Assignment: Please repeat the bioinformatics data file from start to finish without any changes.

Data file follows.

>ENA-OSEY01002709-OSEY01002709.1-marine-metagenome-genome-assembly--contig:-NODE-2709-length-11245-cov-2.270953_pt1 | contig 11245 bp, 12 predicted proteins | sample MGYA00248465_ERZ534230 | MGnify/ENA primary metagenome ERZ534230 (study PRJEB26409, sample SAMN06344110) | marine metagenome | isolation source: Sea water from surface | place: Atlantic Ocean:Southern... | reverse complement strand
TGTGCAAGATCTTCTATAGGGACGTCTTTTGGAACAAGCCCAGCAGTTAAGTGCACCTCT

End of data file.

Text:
>ENA-OSEY01002709-OSEY01002709.1-marine-metagenome-genome-assembly--contig:-NODE-2709-length-11245-cov-2.270953_pt1 | contig 11245 bp, 12 predicted proteins | sample MGYA00248465_ERZ534230 | MGnify/ENA primary metagenome ERZ534230 (study PRJEB26409, sample SAMN06344110) | marine metagenome | isolation source: Sea water from surface | place: Atlantic Ocean:Southern... | reverse complement strand
TGTGCAAGATCTTCTATAGGGACGTCTTTTGGAACAAGCCCAGCAGTTAAGTGCACCTCT